Any company that generates more than half its revenue from the sale of one product has to be watched closely. Since the launch of the iPhone by Apple (NASDAQ:AAPL), this product has slowly transformed the company from a second-tier computer company to one of the biggest players in the mobile phone industry. However, with just 6% revenue growth from the iPhone lineup, some may assume the product's best days are behind it. Looking at some historical numbers, there are three reasons to believe this assumption is incorrect.
More than just a marginal worry
One of the biggest headaches for Apple has been its shrinking gross margin tied to the iPhone. In the last two quarters of 2012, Apple witnessed its gross margin decline from nearly 43% to 40% largely due to the introduction of the iPhone 5. With its bigger screen and high resolution display, Apple's margins took a hit.
This initial decline was actually just the beginning. Over the course of 2013, the company reported its gross margin declined further to 36.9% as of the third quarter, before recovering slightly to 37% by the fourth quarter. While it may not sound like much, the fact that Apple introduced the iPhone 5s and 5c and the company's gross margin expanded from 37% to 37.9% was a significant win.
Apple's longtime competitor Microsoft (NASDAQ:MSFT) is finding out just how difficult margins can be in the consumer devices segment. In the company's current quarter, Microsoft reported that its Consumer and Devices hardware gross margin was just 8.7%.
The competitive landscape is also putting margin pressure on traditional retailers that sell these devices as well. Best Buy (NYSE:BBY) generated more than 45% of its domestic revenue from the computing and mobile phones division. Though the company reported positive same-store sales growth of 3.2% last quarter in this business, Best Buy's overall gross margin dipped to just 23%.
The point is, with Apple predicting a gross margin in the next quarter of 37% to 38%, this is in the range of the company's gross margin over the last four quarters. In short, the first reason Apple's iPhone business seems to be getting better is margins seem to be stabilizing.
Better than average
A second major issue has been the average revenue per unit on the iPhone has been under pressure. Some have speculated that this is due to consumers choosing cheaper models with lower profit margins.
According to research, it costs Apple between $199 and $218 to make a 16GB and 64GB iPhone 5s. In addition, the 5c costs between $173 and $183 for the same storage. The company sells the 5s without a contract for $649 to $849, and the 5c for $549 to $649.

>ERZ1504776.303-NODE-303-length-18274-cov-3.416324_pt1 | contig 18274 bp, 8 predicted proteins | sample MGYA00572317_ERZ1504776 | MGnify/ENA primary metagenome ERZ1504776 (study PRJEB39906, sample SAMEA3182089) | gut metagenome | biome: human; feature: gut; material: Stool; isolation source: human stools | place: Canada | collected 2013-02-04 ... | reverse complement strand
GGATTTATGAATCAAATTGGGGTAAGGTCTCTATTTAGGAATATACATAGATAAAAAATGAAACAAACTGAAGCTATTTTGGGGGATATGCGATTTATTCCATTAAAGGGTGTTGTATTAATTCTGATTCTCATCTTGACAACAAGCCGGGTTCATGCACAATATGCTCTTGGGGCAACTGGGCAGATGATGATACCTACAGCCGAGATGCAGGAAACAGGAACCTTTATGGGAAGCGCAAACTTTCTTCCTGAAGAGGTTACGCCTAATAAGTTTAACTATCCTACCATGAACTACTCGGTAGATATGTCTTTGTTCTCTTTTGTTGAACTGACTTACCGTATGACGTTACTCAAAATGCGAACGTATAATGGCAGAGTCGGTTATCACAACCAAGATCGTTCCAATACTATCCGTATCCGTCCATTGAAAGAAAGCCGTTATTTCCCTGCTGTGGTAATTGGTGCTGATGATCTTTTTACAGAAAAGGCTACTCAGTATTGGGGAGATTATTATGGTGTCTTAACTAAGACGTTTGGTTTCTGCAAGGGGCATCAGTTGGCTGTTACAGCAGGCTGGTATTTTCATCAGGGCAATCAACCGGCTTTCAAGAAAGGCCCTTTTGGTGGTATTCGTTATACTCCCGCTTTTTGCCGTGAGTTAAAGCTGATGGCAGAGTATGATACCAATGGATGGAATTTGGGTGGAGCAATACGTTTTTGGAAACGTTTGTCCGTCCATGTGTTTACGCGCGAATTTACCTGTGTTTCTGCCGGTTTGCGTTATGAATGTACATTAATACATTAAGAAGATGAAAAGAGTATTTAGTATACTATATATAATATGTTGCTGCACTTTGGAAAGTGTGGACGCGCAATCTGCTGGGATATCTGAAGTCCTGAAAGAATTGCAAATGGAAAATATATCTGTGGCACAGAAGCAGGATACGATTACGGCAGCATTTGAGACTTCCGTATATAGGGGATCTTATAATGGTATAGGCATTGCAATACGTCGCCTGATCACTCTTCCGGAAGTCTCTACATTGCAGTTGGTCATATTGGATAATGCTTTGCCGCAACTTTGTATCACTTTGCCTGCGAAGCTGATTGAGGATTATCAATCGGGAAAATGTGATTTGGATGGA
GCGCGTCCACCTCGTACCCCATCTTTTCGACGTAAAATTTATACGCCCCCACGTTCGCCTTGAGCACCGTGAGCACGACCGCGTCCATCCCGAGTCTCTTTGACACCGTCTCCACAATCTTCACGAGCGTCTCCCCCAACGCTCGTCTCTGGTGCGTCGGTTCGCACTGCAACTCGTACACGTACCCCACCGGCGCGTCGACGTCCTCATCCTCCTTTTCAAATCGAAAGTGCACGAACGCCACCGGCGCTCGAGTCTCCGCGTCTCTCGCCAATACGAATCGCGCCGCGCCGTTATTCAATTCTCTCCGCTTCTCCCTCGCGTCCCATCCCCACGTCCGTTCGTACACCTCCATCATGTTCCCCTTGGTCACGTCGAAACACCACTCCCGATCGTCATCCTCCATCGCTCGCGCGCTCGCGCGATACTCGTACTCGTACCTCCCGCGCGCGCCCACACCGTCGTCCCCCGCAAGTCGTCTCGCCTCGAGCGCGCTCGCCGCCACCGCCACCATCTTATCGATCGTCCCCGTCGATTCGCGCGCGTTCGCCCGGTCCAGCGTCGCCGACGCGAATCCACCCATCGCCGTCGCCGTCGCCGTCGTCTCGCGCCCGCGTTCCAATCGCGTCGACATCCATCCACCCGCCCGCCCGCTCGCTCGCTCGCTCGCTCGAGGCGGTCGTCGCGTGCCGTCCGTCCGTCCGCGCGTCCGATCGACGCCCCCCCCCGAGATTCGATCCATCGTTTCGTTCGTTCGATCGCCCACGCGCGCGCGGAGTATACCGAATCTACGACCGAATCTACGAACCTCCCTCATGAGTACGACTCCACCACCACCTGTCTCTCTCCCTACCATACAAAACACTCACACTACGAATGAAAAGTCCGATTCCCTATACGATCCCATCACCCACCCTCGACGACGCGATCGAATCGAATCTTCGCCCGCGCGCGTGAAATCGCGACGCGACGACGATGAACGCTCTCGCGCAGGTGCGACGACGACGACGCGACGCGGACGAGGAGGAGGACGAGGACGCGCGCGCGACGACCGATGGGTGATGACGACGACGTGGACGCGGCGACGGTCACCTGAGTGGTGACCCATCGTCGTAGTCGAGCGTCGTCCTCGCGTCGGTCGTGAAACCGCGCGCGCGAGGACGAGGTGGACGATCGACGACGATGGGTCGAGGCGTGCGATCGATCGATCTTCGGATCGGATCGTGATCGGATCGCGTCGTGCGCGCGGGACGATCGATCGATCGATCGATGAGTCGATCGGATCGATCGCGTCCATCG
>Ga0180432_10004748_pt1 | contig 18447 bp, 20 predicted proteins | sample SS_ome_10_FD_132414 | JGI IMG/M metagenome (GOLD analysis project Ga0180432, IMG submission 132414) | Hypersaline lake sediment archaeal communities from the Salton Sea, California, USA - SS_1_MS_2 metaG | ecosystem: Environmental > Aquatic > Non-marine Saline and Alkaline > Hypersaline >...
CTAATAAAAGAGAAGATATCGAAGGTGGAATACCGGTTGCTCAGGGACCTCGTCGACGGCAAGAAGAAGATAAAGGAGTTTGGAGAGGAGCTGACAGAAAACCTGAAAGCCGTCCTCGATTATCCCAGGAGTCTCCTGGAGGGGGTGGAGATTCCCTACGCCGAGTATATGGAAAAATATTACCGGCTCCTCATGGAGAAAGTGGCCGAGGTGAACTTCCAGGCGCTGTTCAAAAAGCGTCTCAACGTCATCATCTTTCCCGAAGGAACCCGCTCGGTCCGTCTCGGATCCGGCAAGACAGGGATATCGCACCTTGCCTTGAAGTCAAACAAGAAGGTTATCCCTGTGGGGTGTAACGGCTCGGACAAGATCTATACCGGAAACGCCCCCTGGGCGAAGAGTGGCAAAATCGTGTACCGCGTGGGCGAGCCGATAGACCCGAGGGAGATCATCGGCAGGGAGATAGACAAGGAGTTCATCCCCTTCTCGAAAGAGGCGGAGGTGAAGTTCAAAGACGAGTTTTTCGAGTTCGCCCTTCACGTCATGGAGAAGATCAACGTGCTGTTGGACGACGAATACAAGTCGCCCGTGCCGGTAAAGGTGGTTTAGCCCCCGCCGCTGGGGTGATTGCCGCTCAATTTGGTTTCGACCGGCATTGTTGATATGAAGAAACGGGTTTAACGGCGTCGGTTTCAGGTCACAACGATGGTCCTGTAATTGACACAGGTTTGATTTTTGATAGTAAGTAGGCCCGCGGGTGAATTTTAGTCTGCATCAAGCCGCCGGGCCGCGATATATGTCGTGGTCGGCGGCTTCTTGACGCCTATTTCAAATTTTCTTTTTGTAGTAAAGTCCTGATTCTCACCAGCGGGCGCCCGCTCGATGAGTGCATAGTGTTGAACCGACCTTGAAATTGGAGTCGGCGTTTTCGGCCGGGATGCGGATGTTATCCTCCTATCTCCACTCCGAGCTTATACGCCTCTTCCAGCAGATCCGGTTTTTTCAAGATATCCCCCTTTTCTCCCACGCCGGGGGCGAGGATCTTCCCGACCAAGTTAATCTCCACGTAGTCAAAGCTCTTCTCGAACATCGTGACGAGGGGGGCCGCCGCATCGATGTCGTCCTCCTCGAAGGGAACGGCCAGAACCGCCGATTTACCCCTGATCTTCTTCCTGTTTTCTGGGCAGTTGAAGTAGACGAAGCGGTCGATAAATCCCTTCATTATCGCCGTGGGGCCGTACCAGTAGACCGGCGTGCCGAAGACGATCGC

The worst case scenario for Apple would be if every consumer chose the cheapest 5c model. In theory, Apple would only make $376 per unit ($549-$173 = $376). However, in the current quarter the company actually generated $637 in revenue per unit. This was actually the second highest revenue per unit since the iPhone 5 was introduced.
The second reason the iPhone business is getting better is if price is a major issue the company's results don't seem to bear this out.
Discounts for everyone except Apple
A third reason to believe the iPhone business is doing better is the clear demand for the company's products during this last holiday selling season. Best Buy routinely offered significant discounts or gift cards to those who bought an Apple product, and in particular an iPhone or iPad. In fact, at one point Best Buy offered $100 off either of the new iPhones if the customer was willing to sign up for a new two year contract.
Microsoft was hit hard by discounting too, as the company cut prices on its original surface tablets and even offered a $100 keyboard attachment for free to spur sales. With many Windows Phone units sold for $99 or less with a contract, there obviously isn't the same pricing strength as Apple's $199 iPhone 5s.
The point is, while Microsoft cut prices significantly to gain sales, and traditional retailers offer promotions and gift cards, Apple still gets paid the same amount.
Time to take a bite?
While some may doubt Apple's ability to reward shareholders in the future, this worry seems overdone. With a yield of just under 2.5%, the stock pays almost as much as Microsoft or Best Buy at around 3% each. While analysts expect earnings growth of 19% from Apple in the next five years, they expect EPS growth of just 8% from Microsoft and under 5% from Best Buy.
If iPhone margins have stabilized and consumers are still snapping up higher-priced versions of the iPhone, this seems to argue well for Apple's future. Investors looking for a growth and income play should consider taking a bite of the shares.
Chad Henage owns shares of Apple and Microsoft. The Motley Fool recommends Apple. The Motley Fool owns shares of Apple and Microsoft. Try any of our Foolish newsletter services free for 30 days. We Fools may not all hold the same opinions, but we all believe that considering a diverse range of insights makes us better investors. The Motley Fool has a disclosure policy.